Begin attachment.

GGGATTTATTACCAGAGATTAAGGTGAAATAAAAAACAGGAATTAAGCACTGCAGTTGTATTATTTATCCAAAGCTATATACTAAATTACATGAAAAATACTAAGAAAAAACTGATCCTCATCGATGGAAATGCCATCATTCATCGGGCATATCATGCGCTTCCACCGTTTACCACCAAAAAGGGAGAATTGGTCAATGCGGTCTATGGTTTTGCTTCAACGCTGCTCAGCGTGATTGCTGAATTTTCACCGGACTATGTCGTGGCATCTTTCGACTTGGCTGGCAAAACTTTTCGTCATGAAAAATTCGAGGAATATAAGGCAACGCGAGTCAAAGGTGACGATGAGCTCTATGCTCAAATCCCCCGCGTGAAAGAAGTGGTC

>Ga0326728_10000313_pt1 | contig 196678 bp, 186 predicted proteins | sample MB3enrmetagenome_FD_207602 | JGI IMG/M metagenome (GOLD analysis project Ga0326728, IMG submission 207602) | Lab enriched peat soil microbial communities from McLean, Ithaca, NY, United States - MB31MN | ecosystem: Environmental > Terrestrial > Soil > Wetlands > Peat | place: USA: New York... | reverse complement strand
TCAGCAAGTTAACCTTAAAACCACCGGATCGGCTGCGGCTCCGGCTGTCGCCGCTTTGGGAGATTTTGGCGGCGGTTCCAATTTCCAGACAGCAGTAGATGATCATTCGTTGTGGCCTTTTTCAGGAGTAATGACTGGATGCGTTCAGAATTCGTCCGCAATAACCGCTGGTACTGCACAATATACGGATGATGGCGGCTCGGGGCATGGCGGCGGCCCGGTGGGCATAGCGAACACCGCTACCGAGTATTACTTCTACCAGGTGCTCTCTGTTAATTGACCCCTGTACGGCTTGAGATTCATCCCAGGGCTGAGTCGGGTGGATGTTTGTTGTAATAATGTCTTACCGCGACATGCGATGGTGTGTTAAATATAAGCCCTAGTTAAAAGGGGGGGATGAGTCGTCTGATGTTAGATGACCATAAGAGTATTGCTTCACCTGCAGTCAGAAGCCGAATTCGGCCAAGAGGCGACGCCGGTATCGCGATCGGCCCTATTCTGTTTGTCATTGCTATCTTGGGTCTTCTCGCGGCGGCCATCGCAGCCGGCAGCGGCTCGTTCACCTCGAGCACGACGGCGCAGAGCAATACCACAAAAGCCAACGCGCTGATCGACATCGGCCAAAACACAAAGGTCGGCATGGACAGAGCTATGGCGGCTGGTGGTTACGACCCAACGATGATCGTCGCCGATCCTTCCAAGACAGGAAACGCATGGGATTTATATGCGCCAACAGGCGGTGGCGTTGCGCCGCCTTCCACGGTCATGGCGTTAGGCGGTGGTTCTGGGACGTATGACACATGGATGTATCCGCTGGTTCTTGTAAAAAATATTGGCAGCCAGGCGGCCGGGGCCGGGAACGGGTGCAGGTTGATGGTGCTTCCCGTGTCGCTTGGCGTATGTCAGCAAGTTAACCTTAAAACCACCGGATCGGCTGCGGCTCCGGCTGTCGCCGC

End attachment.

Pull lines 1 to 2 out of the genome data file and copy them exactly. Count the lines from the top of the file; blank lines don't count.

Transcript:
GGGATTTATTACCAGAGATTAAGGTGAAATAAAAAACAGGAATTAAGCACTGCAGTTGTATTATTTATCCAAAGCTATATACTAAATTACATGAAAAATACTAAGAAAAAACTGATCCTCATCGATGGAAATGCCATCATTCATCGGGCATATCATGCGCTTCCACCGTTTACCACCAAAAAGGGAGAATTGGTCAATGCGGTCTATGGTTTTGCTTCAACGCTGCTCAGCGTGATTGCTGAATTTTCACCGGACTATGTCGTGGCATCTTTCGACTTGGCTGGCAAAACTTTTCGTCATGAAAAATTCGAGGAATATAAGGCAACGCGAGTCAAAGGTGACGATGAGCTCTATGCTCAAATCCCCCGCGTGAAAGAAGTGGTC

>Ga0326728_10000313_pt1 | contig 196678 bp, 186 predicted proteins | sample MB3enrmetagenome_FD_207602 | JGI IMG/M metagenome (GOLD analysis project Ga0326728, IMG submission 207602) | Lab enriched peat soil microbial communities from McLean, Ithaca, NY, United States - MB31MN | ecosystem: Environmental > Terrestrial > Soil > Wetlands > Peat | place: USA: New York... | reverse complement strand